Self-injury involves the act of deliberately harming one's own body. Though self-injury behaviors can be correlated with suicidal ideation and attempt, often, self-harm is meant as a way to cope with emotional pain, such as intense anger and frustration. Harming oneself is meant to act as an emotional release. While undergoing these behaviors can result in a momentary sense of calm and a release of tension, guilt, shame, and the return of painful emotions usually follow. Additionally, self-injury comes with the potential for more serious and possibly fatal self-aggressive actions. Thus, it is extremely necessary to seek help for these behaviors. 

What are some possible symptoms of self-injury?

  • Patterned scars 
  • Fresh cuts and wounds 
  • Wearing long sleeves or long pants, even in warmer weather 
  • Difficulties in interpersonal relationships 
  • Statements of helplessness, hopelessness, or worthlessness 

What should you do if worried that a friend/loved one is self-harming?

Although initially one may feel as if they have betrayed an individual's confidence for seeking help, self-harm is too big a problem to ignore or to deal with without seeking professional help. *Note: information provided that details self-harming behavior is a limit of confidentiality.*

  • Child --- consult their pediatrician/healthcare provider; can provide an initial evaluation of behaviors and injuries and/or can provide a referral to a mental health professional.
  • Teenager --- suggest they talk to parents, a teacher, a school counselor, or another trusted adult 
  • Adult --- gently express concern and encourage the individual to to seek medical and mental health treatment 

What are potential causes for self-harming behavior?

  • Coping skills --- an individual may find it hard to develop healthy ways to handle psychological pain/may not have access to healthy outlets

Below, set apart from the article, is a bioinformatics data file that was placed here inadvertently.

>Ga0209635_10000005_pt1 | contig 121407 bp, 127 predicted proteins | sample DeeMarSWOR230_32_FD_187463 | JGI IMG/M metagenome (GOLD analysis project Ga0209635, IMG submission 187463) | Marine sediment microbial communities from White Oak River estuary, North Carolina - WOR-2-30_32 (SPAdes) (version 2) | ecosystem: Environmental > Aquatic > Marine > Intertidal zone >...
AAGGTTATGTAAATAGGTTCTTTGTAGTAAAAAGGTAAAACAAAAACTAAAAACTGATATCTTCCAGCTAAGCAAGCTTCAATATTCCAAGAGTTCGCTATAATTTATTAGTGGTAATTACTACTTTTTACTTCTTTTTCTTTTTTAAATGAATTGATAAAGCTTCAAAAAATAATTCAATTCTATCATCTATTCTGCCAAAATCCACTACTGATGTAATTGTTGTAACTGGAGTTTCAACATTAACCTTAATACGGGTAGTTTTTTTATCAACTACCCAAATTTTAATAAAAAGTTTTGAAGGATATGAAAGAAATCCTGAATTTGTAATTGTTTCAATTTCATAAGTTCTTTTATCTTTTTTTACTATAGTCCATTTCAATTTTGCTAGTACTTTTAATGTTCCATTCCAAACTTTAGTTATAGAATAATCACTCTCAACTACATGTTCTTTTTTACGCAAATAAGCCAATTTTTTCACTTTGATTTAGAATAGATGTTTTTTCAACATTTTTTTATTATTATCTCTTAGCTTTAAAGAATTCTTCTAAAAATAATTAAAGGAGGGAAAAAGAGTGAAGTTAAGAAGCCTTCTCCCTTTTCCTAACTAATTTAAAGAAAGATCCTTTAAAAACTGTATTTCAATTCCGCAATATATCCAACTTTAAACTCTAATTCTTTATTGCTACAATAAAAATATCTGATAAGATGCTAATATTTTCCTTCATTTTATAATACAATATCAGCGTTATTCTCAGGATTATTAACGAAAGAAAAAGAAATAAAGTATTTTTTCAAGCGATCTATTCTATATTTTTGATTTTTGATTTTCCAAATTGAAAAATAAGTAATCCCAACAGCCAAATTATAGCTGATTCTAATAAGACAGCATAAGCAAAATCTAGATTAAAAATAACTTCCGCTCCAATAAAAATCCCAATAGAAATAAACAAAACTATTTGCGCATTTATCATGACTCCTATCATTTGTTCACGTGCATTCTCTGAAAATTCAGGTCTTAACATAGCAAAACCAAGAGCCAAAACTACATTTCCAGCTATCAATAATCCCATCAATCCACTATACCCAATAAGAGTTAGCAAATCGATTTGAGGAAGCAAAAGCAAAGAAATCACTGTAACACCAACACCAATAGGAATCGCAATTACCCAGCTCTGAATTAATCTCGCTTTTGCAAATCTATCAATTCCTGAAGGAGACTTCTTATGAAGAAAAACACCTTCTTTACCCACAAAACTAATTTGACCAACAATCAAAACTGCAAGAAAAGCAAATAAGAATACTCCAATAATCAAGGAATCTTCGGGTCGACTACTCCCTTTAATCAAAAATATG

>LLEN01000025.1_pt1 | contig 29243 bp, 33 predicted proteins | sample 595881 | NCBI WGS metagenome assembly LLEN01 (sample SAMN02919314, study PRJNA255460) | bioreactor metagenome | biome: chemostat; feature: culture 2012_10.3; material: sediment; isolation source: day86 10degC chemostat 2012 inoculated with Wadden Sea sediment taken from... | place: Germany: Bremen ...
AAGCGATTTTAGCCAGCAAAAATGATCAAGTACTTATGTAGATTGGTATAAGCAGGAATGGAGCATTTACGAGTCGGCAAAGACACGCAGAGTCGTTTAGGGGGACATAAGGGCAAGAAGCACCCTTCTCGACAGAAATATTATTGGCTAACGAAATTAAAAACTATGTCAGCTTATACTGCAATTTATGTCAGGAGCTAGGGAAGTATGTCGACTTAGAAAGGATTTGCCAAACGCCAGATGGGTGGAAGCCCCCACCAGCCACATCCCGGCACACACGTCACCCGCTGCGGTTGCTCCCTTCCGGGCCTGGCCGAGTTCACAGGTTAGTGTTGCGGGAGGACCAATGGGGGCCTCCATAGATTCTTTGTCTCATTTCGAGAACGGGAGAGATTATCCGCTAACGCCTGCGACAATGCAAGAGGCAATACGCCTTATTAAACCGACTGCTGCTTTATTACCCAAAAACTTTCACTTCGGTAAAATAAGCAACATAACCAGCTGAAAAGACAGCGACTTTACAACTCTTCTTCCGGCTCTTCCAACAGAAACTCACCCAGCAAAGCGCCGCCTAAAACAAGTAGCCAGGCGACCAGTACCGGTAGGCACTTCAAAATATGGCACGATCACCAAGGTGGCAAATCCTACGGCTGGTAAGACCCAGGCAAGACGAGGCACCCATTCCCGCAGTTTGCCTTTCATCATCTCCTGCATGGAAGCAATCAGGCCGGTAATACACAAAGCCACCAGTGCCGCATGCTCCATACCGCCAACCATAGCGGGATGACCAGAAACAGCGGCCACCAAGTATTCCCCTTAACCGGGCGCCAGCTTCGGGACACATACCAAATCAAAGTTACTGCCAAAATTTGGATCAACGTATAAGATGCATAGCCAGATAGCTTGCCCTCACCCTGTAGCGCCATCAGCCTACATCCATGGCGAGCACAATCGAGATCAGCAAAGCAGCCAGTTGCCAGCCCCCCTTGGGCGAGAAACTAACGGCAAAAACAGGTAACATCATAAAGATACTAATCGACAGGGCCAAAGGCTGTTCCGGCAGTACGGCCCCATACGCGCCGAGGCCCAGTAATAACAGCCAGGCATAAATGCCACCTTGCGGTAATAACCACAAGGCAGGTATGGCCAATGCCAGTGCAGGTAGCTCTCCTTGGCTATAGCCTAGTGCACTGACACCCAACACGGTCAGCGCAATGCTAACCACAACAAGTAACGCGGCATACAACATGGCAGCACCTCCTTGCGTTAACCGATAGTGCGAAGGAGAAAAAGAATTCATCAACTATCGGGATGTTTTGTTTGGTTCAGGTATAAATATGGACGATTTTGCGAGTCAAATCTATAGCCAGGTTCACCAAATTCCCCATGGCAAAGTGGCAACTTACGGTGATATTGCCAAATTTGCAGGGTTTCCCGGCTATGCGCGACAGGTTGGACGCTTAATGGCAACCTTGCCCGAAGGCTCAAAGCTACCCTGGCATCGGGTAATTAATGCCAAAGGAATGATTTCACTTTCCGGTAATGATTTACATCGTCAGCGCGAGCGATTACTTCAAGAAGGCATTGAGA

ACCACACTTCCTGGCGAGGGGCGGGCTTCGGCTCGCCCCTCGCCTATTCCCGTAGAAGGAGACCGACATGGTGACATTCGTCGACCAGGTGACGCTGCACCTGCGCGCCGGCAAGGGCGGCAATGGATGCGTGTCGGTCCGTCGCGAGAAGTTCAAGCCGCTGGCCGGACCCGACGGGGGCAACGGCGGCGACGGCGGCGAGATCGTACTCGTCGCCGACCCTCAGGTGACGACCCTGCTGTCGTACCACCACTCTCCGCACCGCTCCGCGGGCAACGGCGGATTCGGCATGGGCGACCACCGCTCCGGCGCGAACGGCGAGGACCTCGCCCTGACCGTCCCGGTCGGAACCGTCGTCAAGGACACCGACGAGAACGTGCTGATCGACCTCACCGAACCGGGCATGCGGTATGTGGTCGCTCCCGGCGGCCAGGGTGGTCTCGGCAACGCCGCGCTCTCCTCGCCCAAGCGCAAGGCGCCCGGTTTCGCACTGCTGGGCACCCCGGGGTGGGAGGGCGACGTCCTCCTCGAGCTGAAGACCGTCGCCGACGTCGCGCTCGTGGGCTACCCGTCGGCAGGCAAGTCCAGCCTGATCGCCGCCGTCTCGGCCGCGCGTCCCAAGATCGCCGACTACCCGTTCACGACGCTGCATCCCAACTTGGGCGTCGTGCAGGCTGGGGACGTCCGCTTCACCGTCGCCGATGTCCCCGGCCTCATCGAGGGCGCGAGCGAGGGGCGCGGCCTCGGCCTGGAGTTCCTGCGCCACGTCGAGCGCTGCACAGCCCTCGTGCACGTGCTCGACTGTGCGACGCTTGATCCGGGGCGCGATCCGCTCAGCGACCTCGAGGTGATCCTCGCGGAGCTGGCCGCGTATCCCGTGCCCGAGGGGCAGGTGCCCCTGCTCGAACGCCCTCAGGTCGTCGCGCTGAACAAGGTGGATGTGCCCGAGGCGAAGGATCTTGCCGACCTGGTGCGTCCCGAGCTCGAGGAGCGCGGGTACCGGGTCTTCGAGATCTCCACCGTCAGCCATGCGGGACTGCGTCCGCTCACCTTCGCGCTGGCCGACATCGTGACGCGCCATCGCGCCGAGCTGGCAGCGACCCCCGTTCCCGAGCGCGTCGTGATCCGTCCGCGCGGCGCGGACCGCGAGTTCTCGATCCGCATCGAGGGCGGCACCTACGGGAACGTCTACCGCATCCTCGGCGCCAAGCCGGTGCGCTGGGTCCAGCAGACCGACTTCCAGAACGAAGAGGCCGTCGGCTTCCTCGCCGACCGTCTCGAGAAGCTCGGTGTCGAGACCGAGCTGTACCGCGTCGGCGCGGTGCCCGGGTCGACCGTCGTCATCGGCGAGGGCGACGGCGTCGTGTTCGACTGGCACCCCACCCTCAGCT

• Difficulty managing emotions --- hard time regulating, expressing, or understanding emotions to the point where self-harm seems to be the only option 
  • Person may be trying to...
    • Manage/reduce distress and anxiety; provide relief 
    • Use physical pain as a distraction method to avoid feeling painful emotions
    • Have a sense of control over their painful situations and feelings
    • Feel anything in the face of feeling empty 
    • Express internal feelings externally 
    • Communicate feelings to the outside world 
    • Be punished for perceived faults 

What are the risk factors for developing self-harm behavior?

  • Often starts in pre-teen and teen years in which emotions are fluctuating and there is an increased risk of peer pressure, loneliness, and conflict 
  • Broader life issues --- neglect, abuse, trauma
  • Mental health issues --- high in self-criticism; commonly associated with BDP, depression, anxiety, PTSD, and eating disorders 
  • Alcohol or drug issues 

What does treatment for self-harm look like?

  • The first step is to voice what is going on so that help can be reached
  • Psychotherapy can help with:
    • Identifying and managing underlying issues that trigger self-injuring behavior 
    • Learning skills to better manage stress 
    • Learning how to boost self-image
    • Developing skills to improve relationships and social skills 
    • Develop healthy problem-solving skills

Here at Madrigal, we are committed to addressing self-harm in a holistic manner to reach your best potential. 

*This information was adapted from Good Therapy. Click here to learn more information.*